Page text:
Do You Flat Bet? Are You Sure?

There is nothing that causes more confusion than flat betting. Lots of people say that they flat bet on baseball, yet there are all sorts of different ways that people bet while calling it flat betting. This was reinforced to me yet again the other day when someone sent me a link to a long forum discussion about different kinds of flat betting. Everyone had a different way that they flat bet, and as often happens in forums everyone was sure that they were right. It got me thinking because, well, I flat bet and I think I do it the best way. Or rather, there isn’t a best way – I just use the one that I think works best. I’ll let you decide for yourself, though – here’s a breakdown of four of the ways people flat bet:

1) Bet the same amount in every game – This is the one that should probably be called flat betting, but it isn’t necessarily the best one. In this case you would bet the same amount – your unit – on every game regardless of what the odds are. The big advantage of this approach is the simplicity – you are never going to make a mistake or bet the wrong amount. The problem is that the amount you win is higher the less likely the win is. That’s always true when you are betting on the moneyline, but a good money management system would do something to limit that reality.

Let’s look at an example. We’ll use a $100 unit and three bets – a heavy favorite (-180), a mild favorite (-120), and a mild underdog (+120). The results of all of the different combination of wins and losses would be:

LLL – ($300)
WLL – ($144.44)
LWL – ($116.66)
LLW – ($80)
WWL – $38.89
WLW – $75.56
LWW – $103.33
WWW – $258.89
ROI when all three games are won – 86.3%

2) Bet to win the same amount in every game – This is when you would bet a different amount on each game with the goal of winning the same amount. That obviously means that you would be betting much more on a heavy favorite than on a heavy underdog. Success with this approach depends on one big thing – that you can pick favorites at a much higher rate than underdogs. Using this approach if you are picking a lot of heavy favorites but not winning them at a high rate will cost you money. Of course, no system will save you if you can’t win enough.

Using the same example as above the results would be:

LLL – ($383.33)
WLL – ($103.33)
LWL – ($163.33)
LLW – ($200)
WWL – $116.67
WLW – $80
LWW – $20
WWW – $300
ROI when all three games are won – 78.3%

Compared to the first route, this approach works better when the heavy favorite wins, but is less effective when the heavy favorite loses.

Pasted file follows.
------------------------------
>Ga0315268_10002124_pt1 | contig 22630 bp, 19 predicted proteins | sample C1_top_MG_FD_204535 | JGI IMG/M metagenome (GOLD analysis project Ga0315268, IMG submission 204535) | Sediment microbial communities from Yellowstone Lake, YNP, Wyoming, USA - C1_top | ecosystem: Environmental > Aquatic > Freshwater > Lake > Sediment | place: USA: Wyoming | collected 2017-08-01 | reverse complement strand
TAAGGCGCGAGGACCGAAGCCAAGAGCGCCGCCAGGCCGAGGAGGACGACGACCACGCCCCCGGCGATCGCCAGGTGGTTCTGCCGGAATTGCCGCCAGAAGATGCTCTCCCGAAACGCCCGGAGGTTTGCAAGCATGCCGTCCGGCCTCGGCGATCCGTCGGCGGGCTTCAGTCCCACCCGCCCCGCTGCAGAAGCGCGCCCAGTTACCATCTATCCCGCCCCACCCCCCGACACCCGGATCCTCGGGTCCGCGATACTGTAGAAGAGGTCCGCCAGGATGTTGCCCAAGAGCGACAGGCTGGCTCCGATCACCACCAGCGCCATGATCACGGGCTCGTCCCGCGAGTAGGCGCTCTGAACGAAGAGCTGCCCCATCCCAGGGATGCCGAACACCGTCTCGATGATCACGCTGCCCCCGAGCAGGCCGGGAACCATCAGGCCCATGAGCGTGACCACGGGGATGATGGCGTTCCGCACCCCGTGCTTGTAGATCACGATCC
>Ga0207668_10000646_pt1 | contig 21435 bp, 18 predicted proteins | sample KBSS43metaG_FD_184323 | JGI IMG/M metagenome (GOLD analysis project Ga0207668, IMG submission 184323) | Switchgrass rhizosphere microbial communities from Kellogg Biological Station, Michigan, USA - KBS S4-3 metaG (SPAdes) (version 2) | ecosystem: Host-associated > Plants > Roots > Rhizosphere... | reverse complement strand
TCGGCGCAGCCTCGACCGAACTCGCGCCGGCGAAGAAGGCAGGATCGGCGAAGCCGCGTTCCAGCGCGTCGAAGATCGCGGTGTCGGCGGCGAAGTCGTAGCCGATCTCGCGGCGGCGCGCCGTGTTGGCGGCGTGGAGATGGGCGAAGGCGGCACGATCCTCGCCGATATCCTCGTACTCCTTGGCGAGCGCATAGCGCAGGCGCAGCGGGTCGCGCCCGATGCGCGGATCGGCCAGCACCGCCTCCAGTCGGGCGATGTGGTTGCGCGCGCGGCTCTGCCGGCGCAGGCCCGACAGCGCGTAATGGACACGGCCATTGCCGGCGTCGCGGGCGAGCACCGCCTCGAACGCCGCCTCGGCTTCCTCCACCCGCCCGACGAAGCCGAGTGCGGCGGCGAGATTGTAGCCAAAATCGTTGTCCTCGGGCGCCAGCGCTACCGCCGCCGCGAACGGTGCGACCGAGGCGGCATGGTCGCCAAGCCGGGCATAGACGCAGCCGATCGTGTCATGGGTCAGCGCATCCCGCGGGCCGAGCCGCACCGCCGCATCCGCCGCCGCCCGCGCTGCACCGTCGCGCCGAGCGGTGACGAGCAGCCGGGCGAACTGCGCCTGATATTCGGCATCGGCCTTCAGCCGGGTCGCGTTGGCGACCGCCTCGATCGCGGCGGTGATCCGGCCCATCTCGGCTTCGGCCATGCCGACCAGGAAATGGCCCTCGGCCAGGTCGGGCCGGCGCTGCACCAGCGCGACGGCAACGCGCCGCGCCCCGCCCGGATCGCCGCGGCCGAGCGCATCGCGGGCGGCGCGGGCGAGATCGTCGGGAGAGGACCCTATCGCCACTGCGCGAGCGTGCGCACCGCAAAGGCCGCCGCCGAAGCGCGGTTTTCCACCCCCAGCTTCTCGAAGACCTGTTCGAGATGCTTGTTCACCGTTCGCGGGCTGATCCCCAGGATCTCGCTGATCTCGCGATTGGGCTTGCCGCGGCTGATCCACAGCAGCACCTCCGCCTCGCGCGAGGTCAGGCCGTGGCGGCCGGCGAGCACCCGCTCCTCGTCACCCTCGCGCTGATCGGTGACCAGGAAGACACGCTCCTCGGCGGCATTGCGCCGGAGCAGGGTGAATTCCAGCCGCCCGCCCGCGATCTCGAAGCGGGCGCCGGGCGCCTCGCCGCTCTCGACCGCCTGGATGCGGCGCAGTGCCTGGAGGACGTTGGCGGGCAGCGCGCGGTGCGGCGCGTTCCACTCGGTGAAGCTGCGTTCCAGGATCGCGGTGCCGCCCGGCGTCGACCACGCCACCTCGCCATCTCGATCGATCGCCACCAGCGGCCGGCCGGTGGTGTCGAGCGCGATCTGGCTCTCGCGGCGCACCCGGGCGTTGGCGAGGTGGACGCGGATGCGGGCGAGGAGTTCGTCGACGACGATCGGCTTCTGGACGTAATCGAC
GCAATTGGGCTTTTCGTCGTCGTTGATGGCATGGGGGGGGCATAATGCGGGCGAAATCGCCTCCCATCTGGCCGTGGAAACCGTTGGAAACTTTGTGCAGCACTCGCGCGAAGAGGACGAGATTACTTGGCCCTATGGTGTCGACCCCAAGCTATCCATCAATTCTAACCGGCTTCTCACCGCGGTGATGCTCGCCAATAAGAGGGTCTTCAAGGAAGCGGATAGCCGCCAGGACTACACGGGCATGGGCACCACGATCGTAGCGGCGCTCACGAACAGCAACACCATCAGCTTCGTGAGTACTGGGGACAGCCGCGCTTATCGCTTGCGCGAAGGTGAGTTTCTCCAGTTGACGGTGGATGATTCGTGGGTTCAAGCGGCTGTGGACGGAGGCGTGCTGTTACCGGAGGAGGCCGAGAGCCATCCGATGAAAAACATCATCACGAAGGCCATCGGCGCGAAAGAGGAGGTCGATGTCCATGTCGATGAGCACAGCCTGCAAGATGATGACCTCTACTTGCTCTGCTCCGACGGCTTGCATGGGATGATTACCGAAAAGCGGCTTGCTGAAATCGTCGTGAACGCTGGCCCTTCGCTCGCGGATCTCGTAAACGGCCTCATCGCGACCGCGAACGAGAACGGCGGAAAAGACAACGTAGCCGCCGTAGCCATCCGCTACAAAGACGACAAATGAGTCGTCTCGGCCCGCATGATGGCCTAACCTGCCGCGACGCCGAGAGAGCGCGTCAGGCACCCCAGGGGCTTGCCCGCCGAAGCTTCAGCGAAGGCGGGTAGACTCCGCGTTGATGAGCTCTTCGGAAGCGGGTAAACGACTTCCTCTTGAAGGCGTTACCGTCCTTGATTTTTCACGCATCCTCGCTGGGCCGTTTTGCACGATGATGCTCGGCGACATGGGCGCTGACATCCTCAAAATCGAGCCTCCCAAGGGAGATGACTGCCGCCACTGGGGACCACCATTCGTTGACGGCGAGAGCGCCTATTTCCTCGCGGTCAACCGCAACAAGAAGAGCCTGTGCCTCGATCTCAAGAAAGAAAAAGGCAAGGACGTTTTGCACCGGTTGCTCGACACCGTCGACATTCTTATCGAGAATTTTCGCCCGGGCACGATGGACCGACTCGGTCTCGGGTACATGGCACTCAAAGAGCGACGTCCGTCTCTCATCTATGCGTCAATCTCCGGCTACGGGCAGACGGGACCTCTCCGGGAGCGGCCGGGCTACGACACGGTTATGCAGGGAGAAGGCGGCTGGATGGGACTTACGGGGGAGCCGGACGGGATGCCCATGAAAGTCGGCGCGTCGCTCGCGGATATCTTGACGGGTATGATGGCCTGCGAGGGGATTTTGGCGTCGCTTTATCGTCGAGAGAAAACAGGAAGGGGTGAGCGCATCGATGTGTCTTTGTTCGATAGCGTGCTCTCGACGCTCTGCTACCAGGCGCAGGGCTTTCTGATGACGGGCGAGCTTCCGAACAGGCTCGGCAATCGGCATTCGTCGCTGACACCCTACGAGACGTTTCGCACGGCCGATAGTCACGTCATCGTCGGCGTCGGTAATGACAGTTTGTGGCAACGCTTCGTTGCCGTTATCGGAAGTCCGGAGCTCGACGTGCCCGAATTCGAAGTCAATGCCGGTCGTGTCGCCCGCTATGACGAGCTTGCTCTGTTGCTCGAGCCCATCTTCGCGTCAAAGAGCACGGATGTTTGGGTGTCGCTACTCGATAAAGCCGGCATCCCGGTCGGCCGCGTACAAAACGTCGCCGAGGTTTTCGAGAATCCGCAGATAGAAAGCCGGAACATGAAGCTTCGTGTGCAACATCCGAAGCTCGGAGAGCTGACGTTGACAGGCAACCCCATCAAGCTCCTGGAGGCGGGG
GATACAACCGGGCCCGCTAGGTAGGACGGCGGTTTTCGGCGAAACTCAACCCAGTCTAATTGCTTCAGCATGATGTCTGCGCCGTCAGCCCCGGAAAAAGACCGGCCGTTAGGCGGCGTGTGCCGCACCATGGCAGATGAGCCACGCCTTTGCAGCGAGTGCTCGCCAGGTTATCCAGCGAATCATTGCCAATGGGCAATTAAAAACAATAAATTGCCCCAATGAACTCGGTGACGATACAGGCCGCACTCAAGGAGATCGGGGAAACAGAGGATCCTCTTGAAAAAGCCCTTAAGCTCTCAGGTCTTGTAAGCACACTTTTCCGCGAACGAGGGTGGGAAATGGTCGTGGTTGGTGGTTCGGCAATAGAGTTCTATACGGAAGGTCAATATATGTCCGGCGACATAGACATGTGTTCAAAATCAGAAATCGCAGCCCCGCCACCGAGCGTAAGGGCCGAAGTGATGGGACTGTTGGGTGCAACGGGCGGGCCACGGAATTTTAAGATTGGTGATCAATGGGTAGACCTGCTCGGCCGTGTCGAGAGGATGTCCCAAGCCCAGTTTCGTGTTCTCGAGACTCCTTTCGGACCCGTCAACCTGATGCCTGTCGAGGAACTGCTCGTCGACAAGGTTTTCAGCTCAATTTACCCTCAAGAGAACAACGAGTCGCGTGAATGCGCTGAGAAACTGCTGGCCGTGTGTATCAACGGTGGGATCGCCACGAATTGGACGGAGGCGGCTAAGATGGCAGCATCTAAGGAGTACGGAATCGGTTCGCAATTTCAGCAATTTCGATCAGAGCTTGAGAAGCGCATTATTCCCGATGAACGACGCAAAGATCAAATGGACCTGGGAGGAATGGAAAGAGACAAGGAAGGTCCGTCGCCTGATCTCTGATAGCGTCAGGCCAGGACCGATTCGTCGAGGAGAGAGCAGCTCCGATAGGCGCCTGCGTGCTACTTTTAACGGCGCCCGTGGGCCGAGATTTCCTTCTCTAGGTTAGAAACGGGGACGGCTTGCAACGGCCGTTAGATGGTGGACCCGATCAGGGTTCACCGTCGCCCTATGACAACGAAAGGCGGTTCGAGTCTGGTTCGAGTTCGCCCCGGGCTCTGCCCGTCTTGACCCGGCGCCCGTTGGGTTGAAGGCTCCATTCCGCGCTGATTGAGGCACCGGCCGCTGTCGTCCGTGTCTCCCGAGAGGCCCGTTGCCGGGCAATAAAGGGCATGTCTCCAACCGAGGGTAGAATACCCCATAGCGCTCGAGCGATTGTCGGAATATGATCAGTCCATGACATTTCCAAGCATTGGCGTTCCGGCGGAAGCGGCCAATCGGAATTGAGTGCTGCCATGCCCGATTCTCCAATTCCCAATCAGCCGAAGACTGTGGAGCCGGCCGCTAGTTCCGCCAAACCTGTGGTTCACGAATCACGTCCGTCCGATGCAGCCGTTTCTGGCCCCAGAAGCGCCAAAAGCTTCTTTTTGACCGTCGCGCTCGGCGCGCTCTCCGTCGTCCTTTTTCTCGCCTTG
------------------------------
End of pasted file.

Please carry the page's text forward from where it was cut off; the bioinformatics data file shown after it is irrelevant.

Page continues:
3) Bet to win a unit on favorites, bet a unit on underdogs – This is a common variation of the last example, and I would guess that it is the most common way that people flat bet.

Again with the same example:

LLL – ($400)
WLL – ($120)
LWL – ($160)
LLW – ($180)
WWL – $100
WLW – $100
WWL – $100
WWW – $320
ROI when all three games are won – 80%

You can see why people who are confident in their abilities would favor this approach, though it is a bit more expensive on the really bad days.

4) Bet to equalize risk on all bets – This is perhaps the most confusing, but once you get it it is quite straight forward. This is my preferred approach. The problem I have with the above approaches is that you end up having a preference over which games win. In each of the above cases I would choose to win the game with the underdog if I were to win just one – that would be the most profitable (or the least costly). I don’t like to think that way. I handicap games so that they have an acceptable edge regardless of the odds, so I don’t think that the odds should matter once I have determined it to be a good bet.

To do this, I bet so that the amount I bet plus the amount I will win if I am correct adds up to twice the size of the unit I am using. With a spreadsheet the calculations are simple.

Here’s how the example plays out:

LLL – ($328.57)
WLL – ($128.57)
LWL – ($128.57)
LLW – ($128.57)
WWL – $71.43
WLW – $71.43
LWW – $71.43
WWW – $271.43
ROI when all three games are won – 82.6%

The advantages of this approach to me are that you know going into the games what your outcomes will be depending on the number of games you win. You don’t need to worry about which games win or lose because all games are treated equally and given equal importance. The other thing I appreciate about this approach is that it keeps bet sizes under control.

Conclusion – This is a very simple exploration based on just one example, but you can already get a sense of the strengths and weaknesses of each approach. The important thing is to look at them and determine which approach to flat betting best fits your handicapping approach, tolerance of risk, ratio of favorites to underdogs, and general needs. There really is no right answer as long as you have actively considered the approach you are using.

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Posted by on Apr 22 2008. Filed under Sports Handicapping. Both comments and pings are currently closed.

2 Comments for “Do You Flat Bet? Are You Sure?”

  1. Betting systems

    Nice blog!! Some good and interesting info. Will have to try out some of these tips soon 🙂

  2. Good topic, almost anyone that bets that isnt a long term winner, doesn’t know if they are a long term winner, or is not following an expert that is a long term winner should be flat betting.

    Very few handicappers/bettors are able to estimate their edge accuratley, but the ones that can should and do vary bet size. Getting down more money on something that has a higher probability of winning is an absolute must for a pro.

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